The site allows families to search for schools in their area and filter the results by grade level, type (such as district or charter), and the special education or language services provided. It features a profile of each school with information such as enrollment size, extracurricular activities, and how students performed on standardized tests. It also explains how to apply to each school, though families cannot submit applications through the website.
A district spokesperson did not respond to a request to comment on the new website. But Sarah Yan, the foundation’s executive director-in-residence, said her team met with district staffers during the development process and asked for their feedback.
“The district was a huge part of our stakeholder engagement,” she said, adding that the website steers visitors to the district’s enrollment system if they want to apply to a participating school.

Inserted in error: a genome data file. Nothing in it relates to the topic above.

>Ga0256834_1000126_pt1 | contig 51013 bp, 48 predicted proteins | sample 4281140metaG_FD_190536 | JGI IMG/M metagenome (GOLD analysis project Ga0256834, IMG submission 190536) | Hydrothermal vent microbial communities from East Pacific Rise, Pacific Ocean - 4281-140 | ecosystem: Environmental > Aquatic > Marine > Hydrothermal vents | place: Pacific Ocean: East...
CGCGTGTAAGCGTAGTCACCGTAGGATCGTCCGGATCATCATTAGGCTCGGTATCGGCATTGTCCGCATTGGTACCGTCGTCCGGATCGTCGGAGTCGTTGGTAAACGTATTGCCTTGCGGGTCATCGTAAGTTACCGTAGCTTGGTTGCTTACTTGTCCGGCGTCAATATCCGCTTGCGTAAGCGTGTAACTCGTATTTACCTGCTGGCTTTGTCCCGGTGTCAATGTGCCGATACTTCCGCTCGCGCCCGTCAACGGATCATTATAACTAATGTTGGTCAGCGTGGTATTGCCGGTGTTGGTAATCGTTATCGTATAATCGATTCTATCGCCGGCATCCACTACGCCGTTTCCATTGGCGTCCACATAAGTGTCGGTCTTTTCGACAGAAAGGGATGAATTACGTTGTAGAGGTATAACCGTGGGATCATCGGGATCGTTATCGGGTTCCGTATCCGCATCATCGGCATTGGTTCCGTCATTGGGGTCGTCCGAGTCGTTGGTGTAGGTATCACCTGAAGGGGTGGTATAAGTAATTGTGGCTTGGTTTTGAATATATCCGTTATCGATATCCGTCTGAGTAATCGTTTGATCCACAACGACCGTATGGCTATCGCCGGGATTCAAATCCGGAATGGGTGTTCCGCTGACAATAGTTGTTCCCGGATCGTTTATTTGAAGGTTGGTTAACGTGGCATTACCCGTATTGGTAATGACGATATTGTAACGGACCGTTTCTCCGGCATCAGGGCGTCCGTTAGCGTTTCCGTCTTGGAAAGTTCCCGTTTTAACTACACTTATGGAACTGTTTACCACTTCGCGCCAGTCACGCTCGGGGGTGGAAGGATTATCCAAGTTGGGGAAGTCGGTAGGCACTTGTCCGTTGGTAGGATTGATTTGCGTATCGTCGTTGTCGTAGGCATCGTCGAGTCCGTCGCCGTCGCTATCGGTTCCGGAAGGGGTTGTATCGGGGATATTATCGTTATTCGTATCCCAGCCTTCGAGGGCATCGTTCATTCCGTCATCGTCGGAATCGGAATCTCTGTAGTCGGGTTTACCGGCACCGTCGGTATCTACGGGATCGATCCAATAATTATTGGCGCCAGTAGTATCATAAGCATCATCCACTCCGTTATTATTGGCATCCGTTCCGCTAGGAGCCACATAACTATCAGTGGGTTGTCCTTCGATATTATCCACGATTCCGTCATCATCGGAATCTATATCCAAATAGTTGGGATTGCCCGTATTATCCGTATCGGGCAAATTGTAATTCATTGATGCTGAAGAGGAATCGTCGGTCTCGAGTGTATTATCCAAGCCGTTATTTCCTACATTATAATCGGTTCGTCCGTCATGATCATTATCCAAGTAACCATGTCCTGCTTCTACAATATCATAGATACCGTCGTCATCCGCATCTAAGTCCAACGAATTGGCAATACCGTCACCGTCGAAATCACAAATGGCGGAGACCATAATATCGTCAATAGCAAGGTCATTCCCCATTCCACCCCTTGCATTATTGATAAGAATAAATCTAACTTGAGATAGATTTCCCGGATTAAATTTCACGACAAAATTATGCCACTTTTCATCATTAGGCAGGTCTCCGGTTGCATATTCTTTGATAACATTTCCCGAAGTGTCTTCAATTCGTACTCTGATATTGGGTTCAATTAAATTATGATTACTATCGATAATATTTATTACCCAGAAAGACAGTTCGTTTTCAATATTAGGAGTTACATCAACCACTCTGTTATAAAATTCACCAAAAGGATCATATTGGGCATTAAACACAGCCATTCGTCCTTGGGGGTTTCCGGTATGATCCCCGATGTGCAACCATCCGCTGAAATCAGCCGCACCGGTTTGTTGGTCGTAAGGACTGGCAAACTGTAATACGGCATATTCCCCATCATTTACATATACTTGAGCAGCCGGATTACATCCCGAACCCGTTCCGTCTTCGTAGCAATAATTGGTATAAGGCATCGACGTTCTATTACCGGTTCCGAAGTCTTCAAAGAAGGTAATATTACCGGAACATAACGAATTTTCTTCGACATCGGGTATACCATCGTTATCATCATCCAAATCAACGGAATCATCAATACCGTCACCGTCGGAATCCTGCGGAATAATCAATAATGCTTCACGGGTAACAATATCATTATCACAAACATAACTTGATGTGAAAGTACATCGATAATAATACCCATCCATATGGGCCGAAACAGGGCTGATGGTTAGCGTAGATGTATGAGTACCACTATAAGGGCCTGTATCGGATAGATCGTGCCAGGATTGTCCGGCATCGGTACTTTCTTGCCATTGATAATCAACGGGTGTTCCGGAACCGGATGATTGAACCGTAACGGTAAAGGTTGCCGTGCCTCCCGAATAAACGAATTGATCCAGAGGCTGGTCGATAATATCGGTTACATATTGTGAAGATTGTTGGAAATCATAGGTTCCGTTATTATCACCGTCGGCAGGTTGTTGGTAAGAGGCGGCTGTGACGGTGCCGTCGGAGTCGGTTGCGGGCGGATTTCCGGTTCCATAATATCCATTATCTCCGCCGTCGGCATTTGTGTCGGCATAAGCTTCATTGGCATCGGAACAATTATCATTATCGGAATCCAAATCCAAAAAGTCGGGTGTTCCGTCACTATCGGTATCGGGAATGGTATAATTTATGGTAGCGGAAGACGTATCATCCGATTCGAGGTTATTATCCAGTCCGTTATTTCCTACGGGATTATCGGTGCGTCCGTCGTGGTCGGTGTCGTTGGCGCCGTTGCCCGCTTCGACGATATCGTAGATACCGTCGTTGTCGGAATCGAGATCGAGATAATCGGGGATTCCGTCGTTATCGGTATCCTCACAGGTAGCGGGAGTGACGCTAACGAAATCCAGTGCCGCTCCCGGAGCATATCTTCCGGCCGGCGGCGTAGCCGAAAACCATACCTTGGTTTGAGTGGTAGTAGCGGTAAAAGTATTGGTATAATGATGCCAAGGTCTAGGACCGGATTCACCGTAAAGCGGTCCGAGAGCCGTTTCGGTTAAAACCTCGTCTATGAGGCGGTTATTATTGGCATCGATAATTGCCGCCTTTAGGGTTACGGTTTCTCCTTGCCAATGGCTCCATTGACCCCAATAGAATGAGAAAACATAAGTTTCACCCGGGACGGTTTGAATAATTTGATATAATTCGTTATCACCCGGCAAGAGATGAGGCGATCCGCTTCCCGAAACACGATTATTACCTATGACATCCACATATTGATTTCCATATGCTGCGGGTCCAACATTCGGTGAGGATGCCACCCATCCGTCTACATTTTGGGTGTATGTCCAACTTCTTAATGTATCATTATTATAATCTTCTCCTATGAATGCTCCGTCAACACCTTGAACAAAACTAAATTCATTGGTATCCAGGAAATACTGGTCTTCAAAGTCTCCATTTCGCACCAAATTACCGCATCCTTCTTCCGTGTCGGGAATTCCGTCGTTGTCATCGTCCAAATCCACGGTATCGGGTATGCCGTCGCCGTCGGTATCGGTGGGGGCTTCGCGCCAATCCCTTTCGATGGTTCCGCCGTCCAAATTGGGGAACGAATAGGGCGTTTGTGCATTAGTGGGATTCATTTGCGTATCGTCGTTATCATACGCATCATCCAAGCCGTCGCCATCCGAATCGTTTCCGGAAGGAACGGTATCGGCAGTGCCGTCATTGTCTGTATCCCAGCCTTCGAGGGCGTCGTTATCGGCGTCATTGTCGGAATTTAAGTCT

In addition to its own website, Newark Public Schools also publishes an enrollment guidebook, shows promotional videos, and hosts a citywide school fair. The New Jersey Children’s Foundation hosted a virtual event in February that let parents video chat with representatives from about 20 schools using the My Schools Newark website. It plans to organize additional events in the future, which the foundation says will complement the district’s fair.
While such efforts are important, simply making information available to families isn’t enough, said Jochim, the education researcher. Online tools, workshops, and fairs that provide information about schools are “passive methods with limited reach” because parents must seek them out, she wrote in a 2019 report with co-authors Georgia Heyward and Betheny Gross.